I can hear it already – “to hell with American women”.  Actually, the rest of the world isn’t too far behind.  Trends are going up everywhere; like feminism, this isn’t just something we can run away from and expect it will never catch up to us.  Actually, the Middle East is right up there with us, and Pacific Islanders are leading the pack.

Aesthetic standards change over time

Standards of beauty vary from one culture to the other.  They change over time too.  That being said, there are some attributes that change according to the dictates of fashion, and others that are basically set in stone.  We’ll cover the former now, and the latter in the next section.  Female body weight is one of the changing standards.

Ice Age statuary includes a number of female figurines, all extremely chubby – no doubt this ideal represented abundance, very desired in times of great scarcity.  Greco-Roman statuary typically represented what we’d consider verging on full figured, though not too busty.  From Renaissance paintings, we see a number of quite voluptuous women.  Ideals in the 20th Century varied somewhat, but ended up going sharply downward, and today’s legacy is the “heroin chic”.

What caused weight to go up in post-Industrial Age times?  First, the public is working easier jobs, getting less exercise, and relying more on automobile transit.  Food became very cheap and plentiful by historic standards.  At the same time, it got increasingly less healthy, full of processed crap from agribusiness.  Eventually, the public (both women and men) started getting a lot bigger.  The jogging fad of the 1970s and the popularity of weightlifting not long after didn’t quite stop this trend.  In the 1990s, we started spending increasing amounts of time glued to our computers, with predictable results.  These days, interest in children’s sports has dropped dramatically.  Finally, there’s a lot of confusion about what diets are best.

Meanwhile, the fashion industry pushed for increasingly thinner models, and Hollywood followed along.  Consequentially, the ideal of feminine beauty versus what average women actually look like became increasingly distant.

What female shape is it natural to appreciate?

What does a Barbie doll have in common with chubby Ice Age figurines like the Venus of Willendorf?  They have bust-waist-hip proportions in the ideal range.  The reason why this is ideal is because this is associated with fertility.  A woman with typically masculine proportions – flat chest and narrow hips – would have the appearance of being physically immature.  Also, a woman whose waist is larger than her bust and hips – similar to a guy with a beer gut – probably has metabolic syndrome, which generally includes PCOS.  So the reason why neither look particularly feminine to us is because it’s a matter of natural selection over hundreds of thousands of years.  So it’s natural to desire any woman with curves in all the right places, whether she has a classic slender hourglass figure or is quite voluptuous – it’s all good.

So instead of thinking of the ideal woman as someone who looks like she just got out of a POW camp, instead we should look to the movie superstars of the past:  Mae West, Jayne Mansfield, Marilyn Monroe, Mamie Van Doren, Sophia Lauren, Raquel Welch, and so forth.  None of them were exactly tubby, but they certainly had curves in all the right places.  This is certainly not the “heroin chic” ideal that Hollywood and the fashion industry today is lauding as the epitome of womanhood.  Once more, these represent ideals, and not all – or even most – of the public will fit the bill.

The point is that we should, as individuals, ignore the efforts by the media and the fashion industry to push the Overton Window to a body type that’s both extremely rare and a bit unhealthy.  It also wouldn’t hurt if we loosened up our requirements a bit, within reason.  This opens you up to a more target-rich environment.  Think about it – if 80% of women only give the time of day to 20% of men, does it make sense to weed out all but the skinniest third of the takers?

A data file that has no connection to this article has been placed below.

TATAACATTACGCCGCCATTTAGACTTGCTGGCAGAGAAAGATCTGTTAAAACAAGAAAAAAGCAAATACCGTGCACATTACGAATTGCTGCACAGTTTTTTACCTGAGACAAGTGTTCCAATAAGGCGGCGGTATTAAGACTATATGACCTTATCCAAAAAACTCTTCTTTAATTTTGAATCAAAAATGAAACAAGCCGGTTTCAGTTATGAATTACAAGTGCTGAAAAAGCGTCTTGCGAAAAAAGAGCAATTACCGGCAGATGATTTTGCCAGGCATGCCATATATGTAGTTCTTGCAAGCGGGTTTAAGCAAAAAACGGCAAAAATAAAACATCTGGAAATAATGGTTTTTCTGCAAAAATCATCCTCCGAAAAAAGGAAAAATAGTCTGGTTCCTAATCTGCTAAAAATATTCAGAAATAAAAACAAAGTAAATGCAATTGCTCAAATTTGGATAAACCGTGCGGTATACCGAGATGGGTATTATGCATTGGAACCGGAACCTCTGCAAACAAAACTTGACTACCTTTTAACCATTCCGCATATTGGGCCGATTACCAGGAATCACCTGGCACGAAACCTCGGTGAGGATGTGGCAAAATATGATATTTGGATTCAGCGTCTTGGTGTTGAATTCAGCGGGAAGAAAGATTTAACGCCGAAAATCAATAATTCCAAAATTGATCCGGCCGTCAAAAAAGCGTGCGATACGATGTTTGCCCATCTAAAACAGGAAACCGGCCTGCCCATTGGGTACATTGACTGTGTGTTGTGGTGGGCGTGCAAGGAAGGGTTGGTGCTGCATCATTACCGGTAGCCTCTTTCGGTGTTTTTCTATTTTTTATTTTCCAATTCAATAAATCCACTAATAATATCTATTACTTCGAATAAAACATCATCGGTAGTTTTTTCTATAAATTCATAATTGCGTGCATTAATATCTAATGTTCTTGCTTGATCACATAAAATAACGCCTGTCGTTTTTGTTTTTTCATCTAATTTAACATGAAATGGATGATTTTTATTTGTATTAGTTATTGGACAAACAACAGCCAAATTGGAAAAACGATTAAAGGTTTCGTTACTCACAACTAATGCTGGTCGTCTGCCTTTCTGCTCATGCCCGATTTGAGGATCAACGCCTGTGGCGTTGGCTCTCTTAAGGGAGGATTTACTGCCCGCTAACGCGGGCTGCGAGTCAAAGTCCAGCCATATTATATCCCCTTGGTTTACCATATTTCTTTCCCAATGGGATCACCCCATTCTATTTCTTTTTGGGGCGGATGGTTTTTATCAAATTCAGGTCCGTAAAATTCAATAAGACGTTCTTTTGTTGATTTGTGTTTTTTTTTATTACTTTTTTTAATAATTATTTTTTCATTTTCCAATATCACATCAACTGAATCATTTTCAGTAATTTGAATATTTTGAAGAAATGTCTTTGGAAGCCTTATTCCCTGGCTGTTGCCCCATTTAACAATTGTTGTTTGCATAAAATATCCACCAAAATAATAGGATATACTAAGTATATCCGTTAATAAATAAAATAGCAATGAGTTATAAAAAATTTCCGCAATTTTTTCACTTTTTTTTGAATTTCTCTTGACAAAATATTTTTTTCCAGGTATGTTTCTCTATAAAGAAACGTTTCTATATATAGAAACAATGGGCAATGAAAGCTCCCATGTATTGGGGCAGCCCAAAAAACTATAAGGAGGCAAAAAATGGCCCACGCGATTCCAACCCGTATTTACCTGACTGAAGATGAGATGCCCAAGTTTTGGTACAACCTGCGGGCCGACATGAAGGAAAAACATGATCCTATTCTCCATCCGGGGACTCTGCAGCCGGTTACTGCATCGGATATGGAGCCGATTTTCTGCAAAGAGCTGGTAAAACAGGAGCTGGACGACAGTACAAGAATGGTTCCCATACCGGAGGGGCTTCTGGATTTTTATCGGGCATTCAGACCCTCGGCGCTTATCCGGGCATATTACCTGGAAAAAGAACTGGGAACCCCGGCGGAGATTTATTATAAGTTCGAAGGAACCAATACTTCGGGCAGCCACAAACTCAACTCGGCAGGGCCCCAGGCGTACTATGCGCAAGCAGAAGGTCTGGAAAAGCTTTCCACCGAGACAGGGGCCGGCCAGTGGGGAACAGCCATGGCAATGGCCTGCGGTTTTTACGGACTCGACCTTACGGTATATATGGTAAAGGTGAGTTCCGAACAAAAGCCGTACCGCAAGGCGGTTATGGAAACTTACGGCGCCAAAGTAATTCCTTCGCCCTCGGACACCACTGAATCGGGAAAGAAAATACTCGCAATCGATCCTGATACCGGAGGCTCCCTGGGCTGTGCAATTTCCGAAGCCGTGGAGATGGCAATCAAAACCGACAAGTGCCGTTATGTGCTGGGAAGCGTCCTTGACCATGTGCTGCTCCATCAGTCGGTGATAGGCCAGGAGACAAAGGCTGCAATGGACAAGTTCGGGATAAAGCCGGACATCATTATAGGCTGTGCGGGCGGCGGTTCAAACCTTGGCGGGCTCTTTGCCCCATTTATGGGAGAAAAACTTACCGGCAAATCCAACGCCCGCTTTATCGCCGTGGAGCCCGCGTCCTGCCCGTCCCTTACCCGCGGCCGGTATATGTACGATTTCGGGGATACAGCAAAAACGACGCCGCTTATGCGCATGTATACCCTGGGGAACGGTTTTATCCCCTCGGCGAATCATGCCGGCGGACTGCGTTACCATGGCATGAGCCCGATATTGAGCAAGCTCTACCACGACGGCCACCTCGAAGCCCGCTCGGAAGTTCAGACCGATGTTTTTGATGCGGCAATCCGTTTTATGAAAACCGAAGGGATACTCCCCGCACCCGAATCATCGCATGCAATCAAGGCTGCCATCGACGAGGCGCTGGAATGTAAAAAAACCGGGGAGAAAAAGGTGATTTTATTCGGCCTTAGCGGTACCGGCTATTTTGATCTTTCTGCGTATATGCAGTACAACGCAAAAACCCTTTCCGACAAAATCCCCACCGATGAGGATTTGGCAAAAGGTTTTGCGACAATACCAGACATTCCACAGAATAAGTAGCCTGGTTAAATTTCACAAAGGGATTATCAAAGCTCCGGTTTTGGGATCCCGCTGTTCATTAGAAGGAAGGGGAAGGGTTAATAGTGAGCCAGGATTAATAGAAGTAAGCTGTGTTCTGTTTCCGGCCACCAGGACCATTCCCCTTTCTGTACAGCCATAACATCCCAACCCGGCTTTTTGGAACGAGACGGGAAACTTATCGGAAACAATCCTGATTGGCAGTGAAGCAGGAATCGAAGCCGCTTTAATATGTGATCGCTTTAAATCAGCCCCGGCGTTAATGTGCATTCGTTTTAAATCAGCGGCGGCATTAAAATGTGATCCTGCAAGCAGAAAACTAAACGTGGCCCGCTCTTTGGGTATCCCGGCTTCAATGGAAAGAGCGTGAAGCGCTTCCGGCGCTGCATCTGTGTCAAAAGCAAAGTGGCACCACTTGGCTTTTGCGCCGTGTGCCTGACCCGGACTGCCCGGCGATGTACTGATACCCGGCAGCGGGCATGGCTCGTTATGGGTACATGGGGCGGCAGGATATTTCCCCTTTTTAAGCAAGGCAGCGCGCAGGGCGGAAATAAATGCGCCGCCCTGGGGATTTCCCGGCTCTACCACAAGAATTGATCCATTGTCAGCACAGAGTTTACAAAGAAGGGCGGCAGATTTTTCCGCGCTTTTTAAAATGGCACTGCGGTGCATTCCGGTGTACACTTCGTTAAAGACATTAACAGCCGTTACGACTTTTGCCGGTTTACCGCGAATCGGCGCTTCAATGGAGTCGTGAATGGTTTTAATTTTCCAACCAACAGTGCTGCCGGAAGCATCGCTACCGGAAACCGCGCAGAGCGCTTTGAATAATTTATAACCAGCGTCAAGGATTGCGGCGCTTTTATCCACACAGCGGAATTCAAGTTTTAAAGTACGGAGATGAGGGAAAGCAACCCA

Who is setting the trends these days?

It’s no secret that the fashion industry is dominated by gay guys.  Hollywood certainly has an above-average proportion of gays too.  The fact is, the male aesthetic is linear and the female aesthetic is curvy.  The “friends of Dorothy” just don’t appreciate curves.  Gays like “twinks” quite a bit, so they’re projecting the female equivalent of what they like onto public tastes.  Thus heroin chic it is.

This isn’t the first time that fashion standards have gone a little crazy.  Chinese foot binding, African lip plates, and facial piercings over here – need I say more?  Worse, what you see is not always what you get.  Due to airbrushing and photo processing, women on magazine covers – and increasingly in the movies – aren’t really what the models and actresses actually look like anyway.  In fact, with Photoshop, you can even make a supermodel out of a slice of pizza.  So the question is this:  should we accept what the gay fashion designers say is the ideal feminine type, or go back to the curves we like?

Another factor is social pressure, best illustrated by an old joke:

Q:  How are fat chicks like mopeds?
A:  They’re fun to ride until your friends find out.

The Manosphere is a bit guilty of this too, with guys bragging about skinny “HB9s” and “HB10s”.  Really, who cares what your friends think, or especially someone online you’ve never met?

“But I have standards!”

Sure, everyone has standards.  If your love life is everything you want it to be, run with it.  If not, then making reasonable compromises is the most rational strategy.  This doesn’t mean that you have to regard a really big one in the same way you do a skinny one, or even date her if you don’t feel like it.  Remember, I said reasonable compromises!

I have standards too.  Beyond a certain point, things do get a little bit iffy.  Still, I’ll cut her some slack if she has enough good characteristics to compensate.  For instance, a pretty face and great hair go a long way with me.  I would have missed a good number of opportunities if I’d felt bound to arbitrary standards set by other people.  My first really skinny girlfriend was my third girlfriend.  (Unfortunately, she had some personality issues, and we’ll leave it at that.)  I’m not sorry that a woman who today would be average-sized took my virginity.